How To Pick The Perfect Avocado, From New York City's Avocado Guy
We've all drooled over Instagram photos of blemish-free yellow-green avocados, but finding them at the grocery store can feel like a game of chance. Sometimes an avocado seems promising from the outside, but at home when you slice it open, the flesh is either too hard to eat or brown and bruised. How can you identify picture-perfect avocados without being able to peek inside?
Miguel Gonzalez is here to help. As the supplier of the flawless avocados served by more than 150 restaurants in New York City, Gonzalez has pretty much mastered the art of the ripe avocado. Working with a partner in Mexico who selects prime stock from avocado farms there, Gonzalez monitors every detail of their transit to his warehouse in Queens, where he oversees the rest of the ripening process. By the time he delivers the avocados, they're at precisely the levels of color, firmness, and flavor that his clients request.
Gonzalez's company, G de P, makes daily deliveries to Michelin-starred NYC restaurants like Jean-Georges, Daniel, Casa Enrique, and the Modern. But as of last month, his new venture, Davocado Guy, also delivers small orders to individuals. So if you're in New York City, you're in luck: You can get his perfectly ripe avocados personally delivered to your home or office. If not, read on for a few of Gonzalez's tips for selecting and storing the nutrient-packed fruit we're all smitten with.
What's your advice for choosing a perfect avocado at the store?
Check the stem.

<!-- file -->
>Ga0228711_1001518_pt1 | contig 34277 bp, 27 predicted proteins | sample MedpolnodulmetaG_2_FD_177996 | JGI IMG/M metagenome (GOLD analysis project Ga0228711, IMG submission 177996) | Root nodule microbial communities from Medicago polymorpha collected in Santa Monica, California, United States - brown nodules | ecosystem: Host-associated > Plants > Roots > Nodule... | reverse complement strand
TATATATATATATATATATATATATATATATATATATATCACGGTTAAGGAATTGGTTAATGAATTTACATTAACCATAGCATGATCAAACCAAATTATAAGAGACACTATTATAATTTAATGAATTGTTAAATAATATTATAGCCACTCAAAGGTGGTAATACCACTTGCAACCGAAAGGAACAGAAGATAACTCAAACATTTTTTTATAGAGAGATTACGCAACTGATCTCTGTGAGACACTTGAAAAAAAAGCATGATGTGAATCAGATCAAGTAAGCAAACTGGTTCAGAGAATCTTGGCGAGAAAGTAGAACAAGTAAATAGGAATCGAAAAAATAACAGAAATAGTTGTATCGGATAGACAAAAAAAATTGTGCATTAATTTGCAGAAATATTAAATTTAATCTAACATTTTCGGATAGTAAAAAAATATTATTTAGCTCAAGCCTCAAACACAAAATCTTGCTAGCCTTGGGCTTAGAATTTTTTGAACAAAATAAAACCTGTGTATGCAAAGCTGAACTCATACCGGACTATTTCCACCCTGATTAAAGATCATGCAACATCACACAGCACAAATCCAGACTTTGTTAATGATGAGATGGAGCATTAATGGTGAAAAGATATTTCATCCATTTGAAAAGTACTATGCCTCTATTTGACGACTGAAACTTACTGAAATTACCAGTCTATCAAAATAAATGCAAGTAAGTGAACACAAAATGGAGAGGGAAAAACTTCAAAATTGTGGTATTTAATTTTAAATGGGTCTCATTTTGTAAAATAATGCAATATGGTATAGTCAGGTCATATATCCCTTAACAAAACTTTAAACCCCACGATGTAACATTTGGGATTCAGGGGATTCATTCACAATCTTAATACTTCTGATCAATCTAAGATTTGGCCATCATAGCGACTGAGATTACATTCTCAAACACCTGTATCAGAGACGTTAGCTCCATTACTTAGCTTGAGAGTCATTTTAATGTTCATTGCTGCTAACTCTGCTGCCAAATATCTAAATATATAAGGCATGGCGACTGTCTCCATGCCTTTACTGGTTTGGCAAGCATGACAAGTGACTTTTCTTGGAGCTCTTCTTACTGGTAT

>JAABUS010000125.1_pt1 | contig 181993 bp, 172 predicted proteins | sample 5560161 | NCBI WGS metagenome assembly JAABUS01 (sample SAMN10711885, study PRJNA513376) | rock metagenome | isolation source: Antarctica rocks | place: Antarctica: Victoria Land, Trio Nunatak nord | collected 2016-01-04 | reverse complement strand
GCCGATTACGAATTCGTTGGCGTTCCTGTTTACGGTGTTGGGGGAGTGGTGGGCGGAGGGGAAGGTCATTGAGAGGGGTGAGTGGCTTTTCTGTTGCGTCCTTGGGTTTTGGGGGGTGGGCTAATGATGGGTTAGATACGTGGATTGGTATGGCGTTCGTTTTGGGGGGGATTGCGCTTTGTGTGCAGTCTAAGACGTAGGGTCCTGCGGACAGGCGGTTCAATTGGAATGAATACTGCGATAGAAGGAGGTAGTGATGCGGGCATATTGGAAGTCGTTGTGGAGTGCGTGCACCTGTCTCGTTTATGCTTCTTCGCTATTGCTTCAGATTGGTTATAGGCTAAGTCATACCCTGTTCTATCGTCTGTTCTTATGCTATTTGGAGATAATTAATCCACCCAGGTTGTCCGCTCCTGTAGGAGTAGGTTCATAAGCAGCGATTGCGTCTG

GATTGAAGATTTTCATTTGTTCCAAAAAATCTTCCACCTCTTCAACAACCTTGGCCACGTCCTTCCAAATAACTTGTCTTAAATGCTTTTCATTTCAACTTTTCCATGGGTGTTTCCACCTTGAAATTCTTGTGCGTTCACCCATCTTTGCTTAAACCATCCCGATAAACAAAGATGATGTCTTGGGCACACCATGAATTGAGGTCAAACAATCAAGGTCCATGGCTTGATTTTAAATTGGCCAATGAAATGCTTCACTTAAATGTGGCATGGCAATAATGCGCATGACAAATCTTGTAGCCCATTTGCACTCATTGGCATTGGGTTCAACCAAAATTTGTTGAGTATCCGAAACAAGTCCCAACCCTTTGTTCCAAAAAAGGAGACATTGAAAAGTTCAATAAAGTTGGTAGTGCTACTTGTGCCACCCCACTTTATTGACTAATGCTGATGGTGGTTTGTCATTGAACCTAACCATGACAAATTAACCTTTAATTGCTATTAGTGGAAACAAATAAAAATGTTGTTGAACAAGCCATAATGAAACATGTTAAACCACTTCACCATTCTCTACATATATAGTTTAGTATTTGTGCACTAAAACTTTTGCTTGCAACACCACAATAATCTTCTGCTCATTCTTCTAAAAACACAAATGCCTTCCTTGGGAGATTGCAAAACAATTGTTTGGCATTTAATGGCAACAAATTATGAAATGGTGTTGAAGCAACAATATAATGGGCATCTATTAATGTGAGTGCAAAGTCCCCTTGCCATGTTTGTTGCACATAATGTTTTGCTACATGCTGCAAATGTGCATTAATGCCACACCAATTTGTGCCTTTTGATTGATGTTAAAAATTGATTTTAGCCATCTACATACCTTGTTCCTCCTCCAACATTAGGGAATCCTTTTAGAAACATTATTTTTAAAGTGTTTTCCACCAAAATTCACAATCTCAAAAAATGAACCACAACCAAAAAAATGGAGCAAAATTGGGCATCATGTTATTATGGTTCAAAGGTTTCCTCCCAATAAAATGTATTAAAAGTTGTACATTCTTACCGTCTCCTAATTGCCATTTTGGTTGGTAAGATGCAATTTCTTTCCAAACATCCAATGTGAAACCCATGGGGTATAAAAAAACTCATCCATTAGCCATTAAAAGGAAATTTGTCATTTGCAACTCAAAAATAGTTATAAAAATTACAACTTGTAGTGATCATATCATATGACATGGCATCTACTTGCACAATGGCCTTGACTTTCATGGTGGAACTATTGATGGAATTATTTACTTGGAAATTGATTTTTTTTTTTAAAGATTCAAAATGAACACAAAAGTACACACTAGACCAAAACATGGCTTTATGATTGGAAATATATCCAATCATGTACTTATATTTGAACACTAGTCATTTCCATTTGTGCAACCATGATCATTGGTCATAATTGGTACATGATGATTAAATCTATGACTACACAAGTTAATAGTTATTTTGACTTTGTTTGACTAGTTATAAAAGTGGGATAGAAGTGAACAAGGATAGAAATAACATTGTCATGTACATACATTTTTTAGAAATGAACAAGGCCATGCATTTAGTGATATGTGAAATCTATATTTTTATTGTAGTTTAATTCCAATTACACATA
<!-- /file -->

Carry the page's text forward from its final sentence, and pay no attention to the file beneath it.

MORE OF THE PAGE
Check to see if there's a stem, the short brown stub at the top of the avocado. If it's there, nudge it with your thumb. Does it come off easily? If not, the avocado probably isn't ripe yet.
If it does come off, check the color of the indentation it leaves behind. If it's a bright, fluorescent yellow or green, the avocado is ready to go. If it's moldy or black, that's not an avocado you want to buy.
If the stem isn't on the avocado, check the color of the indentation. Since it's already been exposed to air, it won't be bright yellow or green. But if it's brown (Gonzalez describes the shade as the color of a tree trunk) rather than black or moldy, the avocado should be good.
Test how soft it is.
Don't squeeze it! Put it in the palm of your hand to determine how hard or soft it is. If it feels mushy, it's past its prime. It might still be good to eat, but it's a gamble at this point.
Look at the color.
Look at the color. As a Hass avocado ripens, the color darkens from green to black. If it's a vibrant green, it's not ripe yet. If it's too ripe, the color will be very dark and there might be white spots on the skin.
However, Gonzalez says, even if an avocado looks and feels ripe, it still might not be. Most avocados eaten in the U.S. are grown in Mexico, California, or Peru, and there's no way to know if they've been handled carefully on their journey to your grocery store. Many issues can arise along the way that could damage the avocado.
For instance, if temperature fluctuations occurred in transit, the oil inside the avocado can actually "cook" its flesh. Gonzalez says if this happens, the avocado will go directly from being too hard to overly ripe.
Even if an avocado arrives at a store in perfect condition, damage can still occur before you buy it. Many shoppers' go-to method for gauging ripeness is to squeeze them. But if a lot of people have grabbed or squeezed an avocado, its flesh will be brown and bruised—even if it looks green on the outside. "Think about someone grabbing your arm and squeezing it," says Gonzalez. "Imagine a hundred people doing the same thing in the same place. At the end of the day, you're going to have a bruise. It's kind of the same reaction."
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M. Tara Crowl is a journalist who writes about food and farming, and author of middle grade novels Eden’s Wish and Eden’s Escape. She grew up in Murfreesboro, Tennessee, received her bachelor’s in cinematic arts from the University of Southern California, and her master's in creative writing at Macquarie University in Sydney, Australia.
She now lives with her husband and son between New York City and their farm in the northern Catskills, where they raise organic grass-fed cows and free-range chickens.